A huge oil spill in December drew public attention to the fact that the state-owned company responsible for the breached pipeline had for years been protected from media scrutiny by the military censor. The judiciary at times has imposed bans on coverage of certain stories—including quotation of foreign sources—as an alternative to military censorship. The most controversial instances of such gag orders in recent years have involved secret detainees.
Self-censorship was also concern in 2014, particularly in the context of Operation Protective Edge. A journalist was reportedly fired by a local newspaper in southern Israel after publishing an article about the lack of protection from militant rockets in Israeli Bedouin communities.
A long-standing law forbidding Israeli citizens from traveling to “enemy states” such as Lebanon and Syria without permission from the Interior Ministry has, on occasion, been applied to journalists. Press freedom organizations have condemned the selective application of the law, as well as the potential effects of such travel restrictions on the diversity of news available to the Israeli public. Although Israeli journalists are generally barred from entering the Palestinian territories without explicit military approval, in practice the military frequently ignores the presence of Israeli journalists in the territories.
During Operation Protective Edge, Israeli journalists were forbidden to enter the Gaza Strip for their own safety, except in a few cases in which IDF escorts were provided. As a result, Israeli media had to rely on military sources and the foreign press in their coverage of the fighting.
Deliberate violence against or harassment of journalists is relatively rare in Israel. The principal targets have traditionally been Arab journalists—both foreign and local, often in and around Jerusalem—though many incidents have also stemmed from private or commercial conflicts (such as within the ultra-Orthodox and Israeli-Arab media sectors) and police harassment of journalists who are reporting from demonstrations on social and economic matters. In August 2014, it was reported that a legal correspondent for one of Israel’s major news sites was arrested while recording police officers who, according to her account, used excessive force during a demonstration. The story was widely covered in the media, and the police came under harsh criticism.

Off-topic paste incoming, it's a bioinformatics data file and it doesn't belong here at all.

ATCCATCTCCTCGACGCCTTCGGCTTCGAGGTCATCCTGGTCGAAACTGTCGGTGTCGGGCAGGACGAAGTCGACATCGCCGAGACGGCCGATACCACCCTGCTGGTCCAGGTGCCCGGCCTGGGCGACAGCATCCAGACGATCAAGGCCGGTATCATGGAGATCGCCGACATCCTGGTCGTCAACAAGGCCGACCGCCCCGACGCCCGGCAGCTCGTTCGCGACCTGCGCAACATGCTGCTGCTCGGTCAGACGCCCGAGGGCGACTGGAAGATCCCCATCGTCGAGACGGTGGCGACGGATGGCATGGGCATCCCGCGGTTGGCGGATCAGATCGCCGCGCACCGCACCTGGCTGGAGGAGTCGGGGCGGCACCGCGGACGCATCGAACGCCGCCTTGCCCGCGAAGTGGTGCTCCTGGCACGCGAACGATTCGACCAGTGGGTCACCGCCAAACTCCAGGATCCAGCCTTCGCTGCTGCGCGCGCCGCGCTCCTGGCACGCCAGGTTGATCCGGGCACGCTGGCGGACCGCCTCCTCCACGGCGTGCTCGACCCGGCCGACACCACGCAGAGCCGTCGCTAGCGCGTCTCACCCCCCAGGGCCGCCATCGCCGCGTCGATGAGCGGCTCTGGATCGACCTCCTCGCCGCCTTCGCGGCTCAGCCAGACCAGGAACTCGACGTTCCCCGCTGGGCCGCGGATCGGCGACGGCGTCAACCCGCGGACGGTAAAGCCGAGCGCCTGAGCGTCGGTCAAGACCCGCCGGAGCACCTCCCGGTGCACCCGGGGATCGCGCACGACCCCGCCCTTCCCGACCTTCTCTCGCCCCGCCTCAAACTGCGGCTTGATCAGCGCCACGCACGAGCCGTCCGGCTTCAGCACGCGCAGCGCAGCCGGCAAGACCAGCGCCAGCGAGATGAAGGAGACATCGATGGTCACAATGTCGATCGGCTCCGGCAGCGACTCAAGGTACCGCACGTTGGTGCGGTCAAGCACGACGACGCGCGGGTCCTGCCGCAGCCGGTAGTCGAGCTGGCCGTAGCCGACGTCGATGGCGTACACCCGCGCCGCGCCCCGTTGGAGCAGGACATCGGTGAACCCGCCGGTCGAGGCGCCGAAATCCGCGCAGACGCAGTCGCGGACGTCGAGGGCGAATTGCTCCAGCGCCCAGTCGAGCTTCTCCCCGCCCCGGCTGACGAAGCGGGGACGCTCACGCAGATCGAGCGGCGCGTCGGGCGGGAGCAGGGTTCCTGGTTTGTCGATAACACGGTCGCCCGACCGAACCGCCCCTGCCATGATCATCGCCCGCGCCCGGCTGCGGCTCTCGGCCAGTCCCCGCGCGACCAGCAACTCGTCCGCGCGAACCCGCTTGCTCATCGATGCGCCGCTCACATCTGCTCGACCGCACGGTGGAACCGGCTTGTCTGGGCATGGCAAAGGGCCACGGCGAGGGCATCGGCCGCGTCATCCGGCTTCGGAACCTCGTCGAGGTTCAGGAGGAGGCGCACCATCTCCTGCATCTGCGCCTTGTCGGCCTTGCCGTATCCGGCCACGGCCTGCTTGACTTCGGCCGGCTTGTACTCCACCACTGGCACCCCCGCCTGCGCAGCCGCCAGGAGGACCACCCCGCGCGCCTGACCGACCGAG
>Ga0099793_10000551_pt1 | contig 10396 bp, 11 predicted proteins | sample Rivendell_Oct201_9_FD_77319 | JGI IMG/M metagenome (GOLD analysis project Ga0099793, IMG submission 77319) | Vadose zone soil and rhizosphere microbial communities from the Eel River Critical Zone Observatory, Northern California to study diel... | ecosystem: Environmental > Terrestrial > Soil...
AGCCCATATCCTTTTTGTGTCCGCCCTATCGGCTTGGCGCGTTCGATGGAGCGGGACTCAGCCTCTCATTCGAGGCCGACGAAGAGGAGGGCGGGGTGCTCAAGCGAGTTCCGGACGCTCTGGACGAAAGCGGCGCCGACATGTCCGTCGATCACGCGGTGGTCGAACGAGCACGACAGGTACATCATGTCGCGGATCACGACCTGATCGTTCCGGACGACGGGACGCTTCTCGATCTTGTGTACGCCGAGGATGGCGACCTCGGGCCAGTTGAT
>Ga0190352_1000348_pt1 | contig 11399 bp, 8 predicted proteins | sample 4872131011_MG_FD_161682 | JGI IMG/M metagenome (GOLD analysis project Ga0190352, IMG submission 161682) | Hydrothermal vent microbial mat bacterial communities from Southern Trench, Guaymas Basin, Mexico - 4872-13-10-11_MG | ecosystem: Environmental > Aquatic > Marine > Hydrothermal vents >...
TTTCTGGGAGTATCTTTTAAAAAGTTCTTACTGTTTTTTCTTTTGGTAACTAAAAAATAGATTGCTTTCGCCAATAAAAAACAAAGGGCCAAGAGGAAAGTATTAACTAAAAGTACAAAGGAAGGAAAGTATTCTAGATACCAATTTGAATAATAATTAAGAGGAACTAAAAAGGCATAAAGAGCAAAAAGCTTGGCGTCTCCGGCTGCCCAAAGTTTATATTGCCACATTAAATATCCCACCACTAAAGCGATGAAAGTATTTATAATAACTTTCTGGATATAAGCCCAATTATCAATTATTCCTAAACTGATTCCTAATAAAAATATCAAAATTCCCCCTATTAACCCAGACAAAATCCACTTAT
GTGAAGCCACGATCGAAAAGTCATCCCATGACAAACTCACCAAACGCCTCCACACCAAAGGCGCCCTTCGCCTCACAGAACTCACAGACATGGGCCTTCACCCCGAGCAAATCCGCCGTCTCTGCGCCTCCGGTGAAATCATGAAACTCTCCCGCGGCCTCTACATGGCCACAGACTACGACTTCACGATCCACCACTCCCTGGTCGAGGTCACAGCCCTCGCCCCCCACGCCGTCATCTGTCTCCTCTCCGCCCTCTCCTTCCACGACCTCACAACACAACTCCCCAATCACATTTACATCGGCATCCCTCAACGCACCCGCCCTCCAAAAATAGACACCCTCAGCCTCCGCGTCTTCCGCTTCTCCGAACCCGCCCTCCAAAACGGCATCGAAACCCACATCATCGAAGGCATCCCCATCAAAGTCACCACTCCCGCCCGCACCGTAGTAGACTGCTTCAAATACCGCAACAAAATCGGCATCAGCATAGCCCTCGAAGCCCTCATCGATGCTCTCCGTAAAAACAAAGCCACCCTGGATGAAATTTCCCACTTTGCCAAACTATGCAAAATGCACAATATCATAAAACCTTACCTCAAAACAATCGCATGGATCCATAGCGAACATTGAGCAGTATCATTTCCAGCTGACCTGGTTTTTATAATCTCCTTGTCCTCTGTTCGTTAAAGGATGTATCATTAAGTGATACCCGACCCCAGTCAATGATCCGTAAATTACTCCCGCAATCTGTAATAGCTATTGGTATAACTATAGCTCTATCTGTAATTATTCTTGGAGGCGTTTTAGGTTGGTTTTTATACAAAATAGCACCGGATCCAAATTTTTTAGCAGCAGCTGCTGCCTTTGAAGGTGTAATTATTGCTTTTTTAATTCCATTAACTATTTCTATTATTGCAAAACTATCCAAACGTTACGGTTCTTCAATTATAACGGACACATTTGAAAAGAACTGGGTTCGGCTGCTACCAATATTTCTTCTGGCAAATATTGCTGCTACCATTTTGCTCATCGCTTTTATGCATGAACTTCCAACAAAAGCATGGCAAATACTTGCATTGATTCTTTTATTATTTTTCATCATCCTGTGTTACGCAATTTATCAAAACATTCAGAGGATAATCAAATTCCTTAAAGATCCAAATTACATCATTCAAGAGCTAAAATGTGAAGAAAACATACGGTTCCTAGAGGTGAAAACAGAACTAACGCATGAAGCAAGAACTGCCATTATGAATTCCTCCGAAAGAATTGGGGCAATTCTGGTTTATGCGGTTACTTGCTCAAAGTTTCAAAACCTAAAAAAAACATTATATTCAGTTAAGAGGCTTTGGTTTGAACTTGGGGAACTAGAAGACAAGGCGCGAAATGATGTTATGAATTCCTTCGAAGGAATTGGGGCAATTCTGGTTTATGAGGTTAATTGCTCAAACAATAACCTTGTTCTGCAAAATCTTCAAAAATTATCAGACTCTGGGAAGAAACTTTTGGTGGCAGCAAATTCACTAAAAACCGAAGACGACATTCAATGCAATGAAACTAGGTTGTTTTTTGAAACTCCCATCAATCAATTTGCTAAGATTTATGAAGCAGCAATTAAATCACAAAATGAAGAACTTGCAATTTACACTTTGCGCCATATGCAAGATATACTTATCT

Israelis are active news consumers. Mainstream Hebrew newspapers garner an estimated one million daily readers out of a population of less than eight million. The pluralistic makeup of Israeli society is reflected in the press landscape, which includes 12 daily newspapers and a wide range of weeklies and news websites serving readers from various religious, ethnic, and linguistic groups. The major newspapers are privately owned, and some freely criticize government policies and aggressively pursue cases of official corruption.
However, the popularity of the free daily newspaper Israel Hayom, which has captured about 40 percent of the market, has placed financial pressure on other mainstream papers, as its business model has forced them to slash advertising rates, thus threatening their sustainability. Israel Hayom is owned and subsidized by Sheldon Adelson, a wealthy American businessman who is openly aligned with Prime Minister Benjamin Netanyahu and his conservative Likud Party.
As a result of financial difficulties, the mainstream daily newspaper Maariv faced the threat of closure and was eventually sold in 2012 to Shlomo Ben-Zvi, the owner of a small right-wing paper, Makor Rishon. The merger of the two outlets increased ownership concentration, but their financial problems continued. The corporation controlled by Ben-Zvi collapsed in early 2014, leaving the two newspapers and the affiliated news website NRG in danger of immediate closure. Maariv was sold to businessman Eli Azur, who has holdings in a number of media outlets, including the Jerusalem Post. Sheldon Adelson acquired NRG and Makor Rishon. The antitrust commissioner approved the sales in April.